On 20th April 1936, Wadars were restricted to their districts (zilabandi) in colonial and non-colonial territories. The impact of these colonial policies is felt even today. Ideally, the state should have cleared the obstacles created by the colonizers. One is forced to ask whether the colonists studied these communities to liberate them or chain them further. The studies conducted by the colonial state negatively codified these communities as criminals, nomads and parasites. Nowadays, the ‘nomadic way of life’ of Nomadic tribes is also called ‘migration’. Indian and European elite have been historically migrating for trade, ideology, economic imperialism and military operations. On the contrary, women, Shudras and ‘have-nots’ have been migrating due to marriage, famines, droughts, floods, epidemics, external attacks, riots, cultural revolts and resistance. Alongside, there have been migrations in search of social mobility, opportunities, education, research and occupation. Historically, many tribes have been migrating in search of food and shelter. However, they are an exception. Denotified and nomadic tribes are a part of this exception. They have been migrating in search of their livelihood. They find it difficult to settle down in a particular area. Therefore, the author’s study on the Wadar community is important.
Vinayak Lashkar, author of ‘Wadar Samaj: Samajshastriya Abhyas‘ (Wadar Samaj: A Sociological Study)
In India, every caste and tribe has stories and myths about its origin. To find our contemporary social reality in these distorted and multiple myths is like finding a black cat in darkness! Myths are contextual in terms of time and place. They are popularized through oral cultural productions, crossing boundaries, in many ways distorting the reality. These stories have a positive impact on the ruling castes while it has a negative impact on the laboring castes.
The Kshatriya claims of Wadar community and their attempts to assimilate with laboring, exploited castes are contradictory processes.
Sitawati’s myth2 which justifies Wadar women not covering their upper body, Jasma’s story and slogans such as ‘Jai Bajrang, Jai Wadar’ keep us busy in narrow questions of identity and pride. This often blinds us to the strategies and operations of the ruling castes and classes. There is a need to understand the limitations of identity oriented research and politics. Though myths and stories are important to reconstruct the histories of laboring castes, it is not enough to bring social revolution. The author has not based his study on myths. Constructing roads, dams, buildings, mining, sculpting, creating different stone utensils, building architectural wonders constitute the laboring past and present of Wadars. In urban areas, Wadars have continued their traditional occupations in new forms. Contemporary diversification in their occupations does not give us any evidence in rapid upward mobility. Thus, the Kshatriya claim is not tangible.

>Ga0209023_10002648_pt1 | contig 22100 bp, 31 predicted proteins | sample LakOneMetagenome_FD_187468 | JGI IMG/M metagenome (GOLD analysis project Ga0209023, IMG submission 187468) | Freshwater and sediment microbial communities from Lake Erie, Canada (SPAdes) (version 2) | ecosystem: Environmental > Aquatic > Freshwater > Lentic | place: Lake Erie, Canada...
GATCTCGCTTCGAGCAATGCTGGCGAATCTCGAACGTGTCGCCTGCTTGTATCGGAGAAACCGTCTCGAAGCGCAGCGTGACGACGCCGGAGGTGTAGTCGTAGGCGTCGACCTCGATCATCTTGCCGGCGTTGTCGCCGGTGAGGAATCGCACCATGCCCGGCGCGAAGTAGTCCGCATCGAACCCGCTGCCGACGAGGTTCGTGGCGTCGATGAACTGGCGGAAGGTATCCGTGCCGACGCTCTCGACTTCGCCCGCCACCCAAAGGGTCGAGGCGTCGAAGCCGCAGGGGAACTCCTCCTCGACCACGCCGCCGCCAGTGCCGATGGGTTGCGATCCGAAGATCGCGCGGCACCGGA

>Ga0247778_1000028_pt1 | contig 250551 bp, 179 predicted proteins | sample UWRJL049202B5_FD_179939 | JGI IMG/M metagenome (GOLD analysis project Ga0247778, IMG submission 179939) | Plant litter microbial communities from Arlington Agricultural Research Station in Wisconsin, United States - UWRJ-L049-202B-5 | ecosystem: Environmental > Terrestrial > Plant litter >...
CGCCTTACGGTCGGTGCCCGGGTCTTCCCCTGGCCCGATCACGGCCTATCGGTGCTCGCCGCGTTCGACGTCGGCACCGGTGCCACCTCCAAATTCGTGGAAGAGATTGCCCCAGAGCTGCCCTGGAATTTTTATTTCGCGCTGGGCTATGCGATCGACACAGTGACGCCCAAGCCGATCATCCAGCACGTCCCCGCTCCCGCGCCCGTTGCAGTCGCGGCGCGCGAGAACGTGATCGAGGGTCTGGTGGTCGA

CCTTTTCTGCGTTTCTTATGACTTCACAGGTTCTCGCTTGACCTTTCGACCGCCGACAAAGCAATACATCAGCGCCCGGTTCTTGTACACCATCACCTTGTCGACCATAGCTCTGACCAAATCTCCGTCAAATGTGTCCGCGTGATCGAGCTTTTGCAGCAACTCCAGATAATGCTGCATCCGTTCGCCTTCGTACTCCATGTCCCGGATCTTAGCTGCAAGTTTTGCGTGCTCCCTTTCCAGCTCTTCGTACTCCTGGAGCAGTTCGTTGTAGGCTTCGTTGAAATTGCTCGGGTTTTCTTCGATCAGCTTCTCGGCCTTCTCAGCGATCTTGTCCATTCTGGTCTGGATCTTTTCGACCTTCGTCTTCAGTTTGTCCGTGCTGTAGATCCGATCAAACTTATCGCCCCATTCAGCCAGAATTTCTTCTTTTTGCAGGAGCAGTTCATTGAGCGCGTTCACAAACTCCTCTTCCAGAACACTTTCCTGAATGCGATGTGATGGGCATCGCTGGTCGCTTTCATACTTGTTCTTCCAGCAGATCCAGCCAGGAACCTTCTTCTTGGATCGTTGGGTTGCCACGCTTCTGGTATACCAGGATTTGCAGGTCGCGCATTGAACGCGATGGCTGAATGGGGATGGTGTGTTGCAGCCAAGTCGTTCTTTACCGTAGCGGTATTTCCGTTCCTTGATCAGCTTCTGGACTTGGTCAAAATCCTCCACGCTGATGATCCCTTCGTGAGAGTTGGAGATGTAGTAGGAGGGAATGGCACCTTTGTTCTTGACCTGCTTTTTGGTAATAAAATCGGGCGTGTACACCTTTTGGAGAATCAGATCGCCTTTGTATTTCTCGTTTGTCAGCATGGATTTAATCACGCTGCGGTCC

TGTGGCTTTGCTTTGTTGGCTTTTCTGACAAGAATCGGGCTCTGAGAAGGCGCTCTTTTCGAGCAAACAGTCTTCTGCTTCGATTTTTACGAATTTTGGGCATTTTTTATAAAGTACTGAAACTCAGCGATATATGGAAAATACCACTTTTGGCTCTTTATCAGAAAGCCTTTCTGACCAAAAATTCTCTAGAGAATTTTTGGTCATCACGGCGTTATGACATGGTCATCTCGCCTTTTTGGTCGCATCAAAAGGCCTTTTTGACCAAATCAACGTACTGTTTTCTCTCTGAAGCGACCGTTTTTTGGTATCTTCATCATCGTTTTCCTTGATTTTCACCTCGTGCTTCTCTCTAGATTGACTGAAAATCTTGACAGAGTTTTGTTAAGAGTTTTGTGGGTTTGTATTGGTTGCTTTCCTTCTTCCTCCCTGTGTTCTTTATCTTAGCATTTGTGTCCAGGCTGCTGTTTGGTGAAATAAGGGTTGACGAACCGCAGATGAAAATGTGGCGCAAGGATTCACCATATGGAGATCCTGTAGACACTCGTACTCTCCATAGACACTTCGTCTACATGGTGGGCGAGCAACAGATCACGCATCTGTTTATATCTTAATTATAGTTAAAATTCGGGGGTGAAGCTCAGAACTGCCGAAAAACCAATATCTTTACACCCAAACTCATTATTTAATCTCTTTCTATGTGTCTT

Apart from Brahmins, every other caste in India claims Kshatriya status. Interestingly, this ‘97%’ which claims Kshatriyahood in a way or the other do not seem to come together even in terms of this dubious claim. The word Kshatriya literally means ‘The protector of the land (Kshetra)’. However, present day claims endorse the ‘militant Kshatriya image’ by supporting caste and its violence. With this, they automatically uphold the Brahmanical caste hierarchy. Such contradictions create negative heroes out of Dalits and Bahujans. Would such attempts emancipate us?
The need of the hour is to build unity between laboring castes and classes. Vinayak Lashkar, through his work upholds this need. His book is an important addition in such a direction.
. In 2006, Laxman Mane, a prominent literary figure in the community, converted to Buddhism. Many like-minded people in the community followed suit.
. The myth goes something like this – ‘One day Sita was bathing near a pond behind a huge rock. A Wadar man accidently breaks the rock near the pond and finds Sita naked. Sita, in her fit of anger, curses him. She tells him, ‘From now on I forbid Wadari women from covering their upper body.’
Title: Wadar Samaj: Samajshastriya Abhyas
Publisher: HARITI Publications, Pune.
Authors Contact: 08806806362.
Author’s Email: Vinayak.firstname.lastname@example.org
Publishers Contact: 08624021967, 08605731024.
Total Pages: 144.
Narayan Bhosale is Assistant Professor at Department of History, University of Mumbai. Over the years, he has been consistently focusing and writing on DNT communities in Maharashtra.
Vinayak Lashkar is a Research Coordinator on the project entitled ‘Inclusive Universities: Linking Diversity, Equity and Excellence for the 21st Century’ at KSP’s Women’s Studies Center, Savitribai Phule Pune University, Pune. He has completed M.A, M.Phil and SET (State Eligibility Test for Lectureship) in Sociology. He has been associated with various government projects, UGC Projects, NGO support Programs and also taught Sociology to undergraduate students. His research areas include Human Rights Issues of DNTs, Sociology of Caste and Tribes, Social and Cultural Anthropology and Gender Studies.
Nidhin Shobhana works with the National Dalit Movement for Justice (NDMJ).